It all comes back to Boba Fett.
A collector in Georgia is facing charges in two states after his admission to stealing a rare “Star Wars” figurine led to the discovery that he may have swiped more than $200,000 worth of memorabilia from the world’s biggest collector of “Star Wars” merchandise.
Carl Cunningham was indicted by a grand jury in Denton County, Texas, in February after admitting to taking a prototype rocket-firing Boba Fett action figure from a fellow collector and friend, the Roanoke Police Department in Texas confirmed.
The prototype, created in the likeness of Star Wars bounty hunter Boba Fett, is one of only a few that were created and is estimated to be worth about $40,000.
Philip Wise, a prolific collector from Texas, told CNBC that he discovered in early February that the figure had disappeared from its case in his personal museum.
After reporting the theft to police, Wise posted about the missing Fett toy on his website RebelScum.com, a well-known Star Wars collectors news site. The post quickly caught the attention of Zach Tann, a collector and dealer based in California, who had recently purchased a rare Boba Fett prototype.
Because there were only a small number of these prototypes created, Tann reached out to Wise to verify if the figure he had purchased had been the one that was taken.
“My stomach dropped,” Tann told CNBC about the moment he realized that the figure he bought had been stolen.
Tann said the action figure was one of many items he had bought from Cunningham since May 2016. He also said that at first he was hesitant to tell Wise who had sold him the item in case Cunningham had purchased it from another dealer before reselling it.
However, when Wise named Cunningham as a possible suspect, Tann confirmed he was the seller and shared the list of other items he had purchased. Wise recognized many of the items and determined that there was only one place that they could have come from: his friend Steve Sansweet’s museum in California.
Sansweet is well-known in the collecting world. He owns an estimated 500,000 pieces of “Star Wars” merchandise, although only 93,260 were cataloged in 2015 to earn him the Guinness World Record for the largest collection of “Star Wars” memorabilia. He is also the owner of Rancho Obi-Wan, a public museum and nonprofit organization.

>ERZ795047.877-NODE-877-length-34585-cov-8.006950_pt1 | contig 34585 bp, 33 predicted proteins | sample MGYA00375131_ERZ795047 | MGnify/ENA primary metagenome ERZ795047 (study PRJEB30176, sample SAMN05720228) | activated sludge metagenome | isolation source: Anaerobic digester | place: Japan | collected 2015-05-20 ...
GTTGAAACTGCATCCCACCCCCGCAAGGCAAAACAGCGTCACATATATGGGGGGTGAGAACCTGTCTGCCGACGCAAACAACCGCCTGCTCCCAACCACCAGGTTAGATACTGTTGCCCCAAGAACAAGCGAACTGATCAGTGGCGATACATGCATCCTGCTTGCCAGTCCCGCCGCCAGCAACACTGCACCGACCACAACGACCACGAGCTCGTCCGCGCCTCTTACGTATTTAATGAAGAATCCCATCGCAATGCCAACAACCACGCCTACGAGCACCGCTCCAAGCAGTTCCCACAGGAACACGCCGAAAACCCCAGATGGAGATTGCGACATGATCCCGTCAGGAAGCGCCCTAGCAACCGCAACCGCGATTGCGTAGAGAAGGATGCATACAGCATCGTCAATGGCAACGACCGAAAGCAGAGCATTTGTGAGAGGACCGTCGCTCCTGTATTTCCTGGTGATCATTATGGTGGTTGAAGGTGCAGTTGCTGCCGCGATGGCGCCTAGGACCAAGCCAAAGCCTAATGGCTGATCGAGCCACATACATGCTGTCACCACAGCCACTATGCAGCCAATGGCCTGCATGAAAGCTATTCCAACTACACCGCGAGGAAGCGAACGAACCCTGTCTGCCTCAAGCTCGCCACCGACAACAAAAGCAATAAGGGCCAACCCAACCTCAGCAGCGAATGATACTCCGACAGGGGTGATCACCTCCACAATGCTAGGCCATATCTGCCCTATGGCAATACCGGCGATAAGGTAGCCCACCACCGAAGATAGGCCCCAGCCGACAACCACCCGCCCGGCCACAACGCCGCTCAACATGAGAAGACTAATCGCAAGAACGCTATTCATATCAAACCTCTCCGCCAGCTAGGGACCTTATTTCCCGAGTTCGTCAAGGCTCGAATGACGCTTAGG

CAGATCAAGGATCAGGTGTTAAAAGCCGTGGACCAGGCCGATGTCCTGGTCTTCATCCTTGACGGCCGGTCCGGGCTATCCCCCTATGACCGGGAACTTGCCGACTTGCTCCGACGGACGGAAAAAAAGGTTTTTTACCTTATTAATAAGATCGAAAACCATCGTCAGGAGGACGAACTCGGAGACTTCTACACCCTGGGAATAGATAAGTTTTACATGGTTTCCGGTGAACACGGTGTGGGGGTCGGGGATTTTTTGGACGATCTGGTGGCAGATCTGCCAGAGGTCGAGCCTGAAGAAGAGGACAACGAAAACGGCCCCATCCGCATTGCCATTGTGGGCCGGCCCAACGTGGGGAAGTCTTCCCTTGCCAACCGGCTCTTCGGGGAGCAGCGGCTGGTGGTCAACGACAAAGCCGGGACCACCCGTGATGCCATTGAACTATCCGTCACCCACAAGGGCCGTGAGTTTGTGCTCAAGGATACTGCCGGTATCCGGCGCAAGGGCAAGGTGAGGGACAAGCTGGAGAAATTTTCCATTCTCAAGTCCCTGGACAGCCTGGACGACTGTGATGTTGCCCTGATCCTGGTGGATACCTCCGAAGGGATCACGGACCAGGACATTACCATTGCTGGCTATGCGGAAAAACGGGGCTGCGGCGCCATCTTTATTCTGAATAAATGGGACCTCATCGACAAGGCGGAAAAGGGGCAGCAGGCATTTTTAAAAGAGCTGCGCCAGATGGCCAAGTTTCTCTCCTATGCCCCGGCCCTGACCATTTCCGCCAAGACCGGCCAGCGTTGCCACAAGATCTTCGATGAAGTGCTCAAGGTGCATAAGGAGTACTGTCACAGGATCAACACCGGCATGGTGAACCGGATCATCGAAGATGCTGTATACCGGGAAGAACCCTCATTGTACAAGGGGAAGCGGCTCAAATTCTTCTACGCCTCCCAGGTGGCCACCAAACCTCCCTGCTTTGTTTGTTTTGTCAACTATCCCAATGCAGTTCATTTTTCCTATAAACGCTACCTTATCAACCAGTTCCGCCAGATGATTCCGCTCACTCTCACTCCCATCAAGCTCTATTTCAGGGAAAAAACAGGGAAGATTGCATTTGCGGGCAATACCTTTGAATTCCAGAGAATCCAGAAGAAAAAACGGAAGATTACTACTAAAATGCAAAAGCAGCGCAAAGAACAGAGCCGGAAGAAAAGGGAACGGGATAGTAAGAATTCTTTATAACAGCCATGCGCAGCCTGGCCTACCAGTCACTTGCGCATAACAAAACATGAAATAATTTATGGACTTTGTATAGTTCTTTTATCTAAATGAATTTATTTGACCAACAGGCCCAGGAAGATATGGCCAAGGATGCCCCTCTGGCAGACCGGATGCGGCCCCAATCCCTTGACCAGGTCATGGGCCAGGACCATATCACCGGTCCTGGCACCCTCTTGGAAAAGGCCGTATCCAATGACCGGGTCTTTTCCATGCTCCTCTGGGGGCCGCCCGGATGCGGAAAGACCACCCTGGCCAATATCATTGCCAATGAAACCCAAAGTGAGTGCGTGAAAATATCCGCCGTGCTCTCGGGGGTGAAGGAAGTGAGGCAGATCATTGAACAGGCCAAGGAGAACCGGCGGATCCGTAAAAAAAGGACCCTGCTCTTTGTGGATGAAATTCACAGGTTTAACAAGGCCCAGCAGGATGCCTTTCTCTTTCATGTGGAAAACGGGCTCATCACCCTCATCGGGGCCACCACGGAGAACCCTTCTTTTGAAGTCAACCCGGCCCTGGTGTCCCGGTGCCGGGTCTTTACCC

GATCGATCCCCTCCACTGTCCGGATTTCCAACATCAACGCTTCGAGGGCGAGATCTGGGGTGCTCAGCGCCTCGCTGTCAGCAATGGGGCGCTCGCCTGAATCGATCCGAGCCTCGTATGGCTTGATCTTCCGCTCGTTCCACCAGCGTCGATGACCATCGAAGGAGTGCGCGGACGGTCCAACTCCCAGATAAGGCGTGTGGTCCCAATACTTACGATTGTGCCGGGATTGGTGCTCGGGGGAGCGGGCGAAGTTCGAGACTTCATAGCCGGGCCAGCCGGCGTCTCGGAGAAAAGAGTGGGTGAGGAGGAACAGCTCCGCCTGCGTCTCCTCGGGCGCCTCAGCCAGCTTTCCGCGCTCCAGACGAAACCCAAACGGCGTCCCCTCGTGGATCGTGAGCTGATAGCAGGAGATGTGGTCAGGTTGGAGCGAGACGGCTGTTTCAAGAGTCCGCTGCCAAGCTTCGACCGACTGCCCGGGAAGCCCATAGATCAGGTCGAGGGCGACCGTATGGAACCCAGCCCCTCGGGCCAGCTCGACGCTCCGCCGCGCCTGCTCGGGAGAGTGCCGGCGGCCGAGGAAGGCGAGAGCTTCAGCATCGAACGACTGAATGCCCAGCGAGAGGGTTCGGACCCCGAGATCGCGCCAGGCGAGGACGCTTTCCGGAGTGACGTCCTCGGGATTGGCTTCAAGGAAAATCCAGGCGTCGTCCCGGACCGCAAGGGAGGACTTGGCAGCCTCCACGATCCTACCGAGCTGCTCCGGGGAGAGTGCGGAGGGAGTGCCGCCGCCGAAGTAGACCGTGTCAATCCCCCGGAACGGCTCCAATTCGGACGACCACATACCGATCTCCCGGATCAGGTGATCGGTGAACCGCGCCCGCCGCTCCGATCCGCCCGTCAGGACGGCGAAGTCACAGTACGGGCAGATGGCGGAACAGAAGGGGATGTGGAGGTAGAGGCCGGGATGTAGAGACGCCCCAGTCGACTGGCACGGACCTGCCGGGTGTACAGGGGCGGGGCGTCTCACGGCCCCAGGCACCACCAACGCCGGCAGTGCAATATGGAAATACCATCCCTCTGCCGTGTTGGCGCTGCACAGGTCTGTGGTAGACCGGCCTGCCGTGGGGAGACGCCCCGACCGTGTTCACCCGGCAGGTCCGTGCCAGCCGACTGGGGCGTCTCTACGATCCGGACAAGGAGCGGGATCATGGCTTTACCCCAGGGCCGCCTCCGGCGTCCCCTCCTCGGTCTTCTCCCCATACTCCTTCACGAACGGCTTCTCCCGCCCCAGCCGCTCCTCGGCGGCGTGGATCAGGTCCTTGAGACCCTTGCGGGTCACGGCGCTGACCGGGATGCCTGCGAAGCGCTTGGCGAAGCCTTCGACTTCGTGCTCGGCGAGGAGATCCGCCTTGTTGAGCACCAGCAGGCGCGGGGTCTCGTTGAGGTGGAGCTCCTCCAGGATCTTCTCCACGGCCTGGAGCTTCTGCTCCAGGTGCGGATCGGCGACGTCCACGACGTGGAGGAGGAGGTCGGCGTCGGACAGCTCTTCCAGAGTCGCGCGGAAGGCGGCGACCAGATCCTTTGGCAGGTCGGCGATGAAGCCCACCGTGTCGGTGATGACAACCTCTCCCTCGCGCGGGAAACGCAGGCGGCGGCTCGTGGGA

In March, Cunningham was arrested in Sonoma County, California, in connection with the theft of more than 100 items from the Rancho Obi-Wan museum between 2015 and 2016. He posted bail and is due back in court at the end of June, the Superior Court of California in Sonoma County confirmed.
Sansweet told CNBC that he has recovered nine items valued at about $9,000 and that buyers who purchased about 100 other pieces of memorabilia had been contacted by the dealers who sold them the items. He posted on his museum’s website on Monday asking fellow collectors for help finding the remaining items.
Some 70 percent of the stolen items from Sansweet’s museum had been purchased by Tann. However, he had already resold many of the pieces to other collectors across the world before realizing that they were stolen.
Tann said he was “horrified” when he found out that he was selling stolen items. He said he has notified 95 percent of the buyers.
In addition to the Boba Fett figure, Wise has accused Cunningham of stealing $33,000 worth of replica props from his collection. Wise has yet to locate these items.
Both Wise and Sansweet were longtime friends of Cunningham. Wise said this was likely how Cunningham was able to get access to both collections.
At least four other people and organizations in addition to Sansweet and Wise may have been targeted by Cunningham, Wise told CNBC. He alleged that as much as $15,000 in cash was stolen from one of these individuals by Cunningham between 2010 and 2013. CNBC was unable to confirm this, however.
Wise said he believes Cunningham “has been stealing for a long time.”
The Star Wars collector community is known for being tight-knit. Collectors from around the world come together at conventions and events to share their love of the iconic film franchise and often assist each other in adding to or completing their collections.
For Wise, this incident hasn’t tarnished his view of the collecting community.
“I chose to believe that it was a one-time thing,” he said. “I still trust all my friends. It’s just better for me to lock the doors now. This was an extraordinarily rare occurrence.”
Neither Cunningham nor his attorney immediately responded to CNBC’s request for comment.